Other songs and the corresponding tales come from his upbringing or family history, such as “Uncle John”, which is about his father’s misanthropic brother, who is now a woodlands recluse who hasn’t talked to the family in 30 years following a fight that nobody can remember. (“My Uncle John was the guy in the family you had to invite to stuff, but you didn’t really want to. He’d have this feral group of kids that he would bring with him. I’m serious. Everything would be fine for like ten minutes…but then they’d start stabbing you with a lawn dart. It was chaos whenever my Uncle John came over. The picnic table would catch fire…”)
Picott never missed a chance to poke fun at his own perceived shortcomings. Most notably, he told of a recent show that he performed while under the weather with a bronchial infection. Afterward, a fan told him that despite his illness, it was the best he’d ever sounded. Picott deemed that to be disheartening, then imagined himself at home, huffing petri dishes full of horrid pathogens in order to be at his best for future shows. “That way I can develop pneumonia or something and become deathly ill,” he joked to the laughing audience. “People would say, ‘It’s too bad about Rod, that he died. But man, those last two weeks, he sounded so fucking good. He sounded like Otis Redding. Best shows he’s ever done.’”
One of the things that Dennis and Jennie love about hosting house concerts is that the attendees get to feel like they know the performer. It’s a much more intimate experience than a show at a venue. It’s like friends hanging out in the living room together, having fun.
Picott said that his shows are like that by design, even at a venue, but especially at a house concert.
“One of my favorite things about anybody’s show is getting a fuller sense of who the person is,” he said. “I like getting the full force of their personality, a lot of what makes them the artist that they are or what drives them to be the artist that they are, and what the songs are about and what they choose to write about… I think that is one of the most wonderful things about live music, to walk away from the show feeling like the performer was really playing the show for you. Like that was your night.”
Judging by the ubiquitous laughter and smiles during the performance, Picott succeeded in creating a special night for 30 people in a Columbus living room.
There are definitely advantages to playing house concerts. 100% of the proceeds go to the artist. Dennis and Jennie have a recommended minimum, but when they pass the hat, they find that people often chip in significantly more. House concerts also provide the artist with a fresh and attentive audience. A venue show is going to consist primarily of existing fans or people who are at least aware of the artist, whereas house shows, by their very nature, include friends, neighbors, and co-workers of the hosts, so it is a great opportunity for the artist to get exposure to new eyes and ears.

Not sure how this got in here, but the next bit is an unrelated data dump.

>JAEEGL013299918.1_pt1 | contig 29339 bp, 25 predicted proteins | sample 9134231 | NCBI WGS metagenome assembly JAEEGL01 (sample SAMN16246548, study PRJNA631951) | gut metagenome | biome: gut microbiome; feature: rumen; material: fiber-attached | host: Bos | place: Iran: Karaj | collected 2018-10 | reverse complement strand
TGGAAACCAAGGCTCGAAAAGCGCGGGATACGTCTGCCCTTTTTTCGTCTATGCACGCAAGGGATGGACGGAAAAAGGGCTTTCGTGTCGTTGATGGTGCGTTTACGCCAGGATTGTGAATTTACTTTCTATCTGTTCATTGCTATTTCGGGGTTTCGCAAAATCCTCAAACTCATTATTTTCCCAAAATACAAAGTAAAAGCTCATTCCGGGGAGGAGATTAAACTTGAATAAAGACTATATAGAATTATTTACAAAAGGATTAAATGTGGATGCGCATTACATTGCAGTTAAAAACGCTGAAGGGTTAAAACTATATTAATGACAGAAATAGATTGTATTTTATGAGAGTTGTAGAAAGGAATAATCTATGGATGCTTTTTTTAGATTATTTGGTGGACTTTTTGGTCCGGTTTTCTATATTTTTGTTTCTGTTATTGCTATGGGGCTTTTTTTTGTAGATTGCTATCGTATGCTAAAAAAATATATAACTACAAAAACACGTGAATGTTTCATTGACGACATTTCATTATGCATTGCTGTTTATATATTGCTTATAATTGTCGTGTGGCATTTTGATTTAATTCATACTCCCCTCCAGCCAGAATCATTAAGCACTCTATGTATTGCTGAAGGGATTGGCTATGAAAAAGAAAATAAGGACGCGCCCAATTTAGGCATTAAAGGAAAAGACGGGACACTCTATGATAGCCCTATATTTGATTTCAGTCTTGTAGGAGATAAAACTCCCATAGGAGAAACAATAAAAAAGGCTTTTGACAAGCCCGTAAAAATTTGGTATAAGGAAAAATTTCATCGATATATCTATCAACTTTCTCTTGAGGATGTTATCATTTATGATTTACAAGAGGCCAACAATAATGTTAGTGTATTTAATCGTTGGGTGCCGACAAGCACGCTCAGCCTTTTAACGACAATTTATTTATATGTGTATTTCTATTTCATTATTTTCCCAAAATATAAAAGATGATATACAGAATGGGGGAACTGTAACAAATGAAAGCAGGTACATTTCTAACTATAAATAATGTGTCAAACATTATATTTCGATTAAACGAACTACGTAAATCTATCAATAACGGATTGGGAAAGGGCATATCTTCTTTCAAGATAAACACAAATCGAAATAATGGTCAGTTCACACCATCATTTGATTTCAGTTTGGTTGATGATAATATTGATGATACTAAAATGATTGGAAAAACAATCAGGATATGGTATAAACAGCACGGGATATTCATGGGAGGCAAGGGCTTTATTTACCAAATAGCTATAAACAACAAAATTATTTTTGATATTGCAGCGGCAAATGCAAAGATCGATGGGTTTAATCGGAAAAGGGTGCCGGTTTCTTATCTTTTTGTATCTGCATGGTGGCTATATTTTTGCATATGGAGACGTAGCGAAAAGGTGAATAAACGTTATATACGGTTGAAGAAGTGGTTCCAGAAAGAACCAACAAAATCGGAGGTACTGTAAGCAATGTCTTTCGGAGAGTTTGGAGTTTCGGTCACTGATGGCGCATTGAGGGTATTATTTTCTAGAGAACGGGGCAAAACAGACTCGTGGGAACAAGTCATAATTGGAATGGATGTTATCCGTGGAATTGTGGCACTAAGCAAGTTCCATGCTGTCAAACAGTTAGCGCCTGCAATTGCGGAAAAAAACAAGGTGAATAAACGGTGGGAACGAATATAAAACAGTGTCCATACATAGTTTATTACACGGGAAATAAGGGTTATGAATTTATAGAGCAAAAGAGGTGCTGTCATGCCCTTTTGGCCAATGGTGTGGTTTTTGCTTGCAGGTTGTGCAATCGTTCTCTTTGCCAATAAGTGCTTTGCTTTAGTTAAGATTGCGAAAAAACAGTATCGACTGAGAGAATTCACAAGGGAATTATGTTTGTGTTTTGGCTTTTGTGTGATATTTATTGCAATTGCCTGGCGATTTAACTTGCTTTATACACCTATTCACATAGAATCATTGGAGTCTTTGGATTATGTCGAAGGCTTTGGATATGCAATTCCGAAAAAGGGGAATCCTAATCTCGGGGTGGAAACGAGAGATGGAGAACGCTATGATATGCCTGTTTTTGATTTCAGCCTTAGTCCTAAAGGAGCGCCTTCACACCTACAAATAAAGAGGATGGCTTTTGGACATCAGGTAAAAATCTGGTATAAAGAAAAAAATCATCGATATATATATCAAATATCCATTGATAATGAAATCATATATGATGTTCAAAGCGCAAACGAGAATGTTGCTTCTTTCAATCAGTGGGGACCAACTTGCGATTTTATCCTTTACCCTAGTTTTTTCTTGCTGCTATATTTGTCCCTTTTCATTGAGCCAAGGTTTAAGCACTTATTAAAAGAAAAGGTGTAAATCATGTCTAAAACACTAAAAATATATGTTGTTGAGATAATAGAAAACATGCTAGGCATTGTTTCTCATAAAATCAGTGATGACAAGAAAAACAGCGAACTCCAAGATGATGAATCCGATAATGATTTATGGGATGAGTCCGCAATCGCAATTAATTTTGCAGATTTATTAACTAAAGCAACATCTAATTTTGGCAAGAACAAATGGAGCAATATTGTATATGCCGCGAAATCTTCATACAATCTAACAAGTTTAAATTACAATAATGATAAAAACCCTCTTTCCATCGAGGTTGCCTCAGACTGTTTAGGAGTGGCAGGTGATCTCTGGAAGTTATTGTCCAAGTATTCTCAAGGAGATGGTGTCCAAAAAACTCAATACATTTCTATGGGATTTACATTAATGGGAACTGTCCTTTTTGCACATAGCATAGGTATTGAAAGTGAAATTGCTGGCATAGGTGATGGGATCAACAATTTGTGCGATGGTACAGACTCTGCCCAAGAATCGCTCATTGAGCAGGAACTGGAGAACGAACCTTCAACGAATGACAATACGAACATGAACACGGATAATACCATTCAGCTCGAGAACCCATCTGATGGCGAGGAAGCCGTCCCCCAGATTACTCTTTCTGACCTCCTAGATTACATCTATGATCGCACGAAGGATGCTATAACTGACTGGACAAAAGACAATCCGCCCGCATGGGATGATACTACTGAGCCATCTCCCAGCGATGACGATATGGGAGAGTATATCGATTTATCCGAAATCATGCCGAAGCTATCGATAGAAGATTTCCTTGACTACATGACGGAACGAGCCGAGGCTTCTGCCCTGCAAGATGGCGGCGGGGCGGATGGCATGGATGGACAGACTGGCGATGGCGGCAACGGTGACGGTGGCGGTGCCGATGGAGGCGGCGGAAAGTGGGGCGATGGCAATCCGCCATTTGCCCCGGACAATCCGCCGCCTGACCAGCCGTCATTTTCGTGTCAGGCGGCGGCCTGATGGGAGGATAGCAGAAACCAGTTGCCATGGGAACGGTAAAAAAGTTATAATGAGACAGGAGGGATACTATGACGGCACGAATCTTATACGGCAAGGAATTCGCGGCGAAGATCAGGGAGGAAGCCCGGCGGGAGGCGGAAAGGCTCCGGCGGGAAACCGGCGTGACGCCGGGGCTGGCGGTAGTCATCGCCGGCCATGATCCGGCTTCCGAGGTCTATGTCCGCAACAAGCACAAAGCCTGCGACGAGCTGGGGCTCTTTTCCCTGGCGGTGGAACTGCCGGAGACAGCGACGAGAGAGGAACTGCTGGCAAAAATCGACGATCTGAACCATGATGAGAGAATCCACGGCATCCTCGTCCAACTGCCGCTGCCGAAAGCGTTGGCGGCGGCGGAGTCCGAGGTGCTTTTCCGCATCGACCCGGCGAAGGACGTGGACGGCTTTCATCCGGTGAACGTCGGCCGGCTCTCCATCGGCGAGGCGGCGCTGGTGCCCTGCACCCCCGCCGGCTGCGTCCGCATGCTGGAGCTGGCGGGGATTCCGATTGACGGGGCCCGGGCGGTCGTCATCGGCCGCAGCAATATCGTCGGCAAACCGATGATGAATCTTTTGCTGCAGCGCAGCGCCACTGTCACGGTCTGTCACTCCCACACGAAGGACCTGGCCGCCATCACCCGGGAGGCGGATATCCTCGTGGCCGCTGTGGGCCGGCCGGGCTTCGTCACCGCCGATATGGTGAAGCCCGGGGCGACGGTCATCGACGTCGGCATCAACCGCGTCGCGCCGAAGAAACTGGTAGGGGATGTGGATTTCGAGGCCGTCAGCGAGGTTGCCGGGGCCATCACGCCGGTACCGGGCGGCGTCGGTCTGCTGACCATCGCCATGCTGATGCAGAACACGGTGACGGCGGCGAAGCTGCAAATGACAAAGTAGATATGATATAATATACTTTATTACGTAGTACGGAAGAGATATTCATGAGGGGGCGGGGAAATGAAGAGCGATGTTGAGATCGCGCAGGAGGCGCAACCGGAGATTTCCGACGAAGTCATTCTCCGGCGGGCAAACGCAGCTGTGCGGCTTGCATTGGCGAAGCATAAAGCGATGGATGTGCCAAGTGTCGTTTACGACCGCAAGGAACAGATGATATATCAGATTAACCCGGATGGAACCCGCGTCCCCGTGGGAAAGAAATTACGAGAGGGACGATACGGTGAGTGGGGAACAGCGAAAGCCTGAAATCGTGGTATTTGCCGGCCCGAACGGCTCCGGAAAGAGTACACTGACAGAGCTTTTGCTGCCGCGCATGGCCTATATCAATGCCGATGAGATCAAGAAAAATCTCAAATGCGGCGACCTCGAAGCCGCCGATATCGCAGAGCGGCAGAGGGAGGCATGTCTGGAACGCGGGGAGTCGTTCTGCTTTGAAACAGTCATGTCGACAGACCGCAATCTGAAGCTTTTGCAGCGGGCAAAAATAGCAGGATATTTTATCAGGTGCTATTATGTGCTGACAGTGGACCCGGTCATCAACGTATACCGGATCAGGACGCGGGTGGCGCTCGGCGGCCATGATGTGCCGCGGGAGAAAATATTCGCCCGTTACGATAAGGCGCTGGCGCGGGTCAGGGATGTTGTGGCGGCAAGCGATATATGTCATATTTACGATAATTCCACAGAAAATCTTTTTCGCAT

“There will be a couple people who are really instant fans,” Picott said of a house concert’s ability to convert the uninitiated. “They’ll come up to the CD table at the end and just buy everything. I think it’s the intimacy of the experience that makes them feel like that. They can talk to you for a few minutes and see that you are the person that they just saw. It’s a deeper connection.”
There are potential downsides to house concerts too, from the performer’s perspective. Some artists are terrified of them, due to the extreme intimacy and personal access. Picott recalled that the first house concert he headlined, 40 people were packed into a cabin that should have accommodated half that number. He played with the back of his boots pinned against the bricks of the fireplace, with the front row of people so close they could have reached out and strummed his guitar. “I felt like a cornered animal,” he said. “I broke out in a sweat and felt claustrophobic. But after three or four songs, I just thought, ‘Hey, this is your show. Be excited. Just give in to it.’ And it was great.”
There is also the anxiety of not knowing what you’re walking into. Some of the houses, like Dennis and Jennie’s, are great for shows. Others can be rough. Picott recalled once playing in a really rundown house. “It was barely civilized,” he said. “But I talked to the guy and he was so nice and he was so excited. We did the show and it was absolutely fantastic. Sometimes you have to accommodate your own perceptions of things with house concerts.”
The finances of house concerts can cut both ways for an artist. Picott is good about periodically checking in with his hosts to get attendance and revenue projections. That way he has a feel for what the night will entail, artistically and financially. Years ago, he rode along on a ten-hour drive for another artist’s show. The artist hadn’t been communicating with the host and had no idea how attendance was tracking. When they got to the show, it was the host, her realtor, and “an elderly neighbor who was standing by the chip and dip bowl.”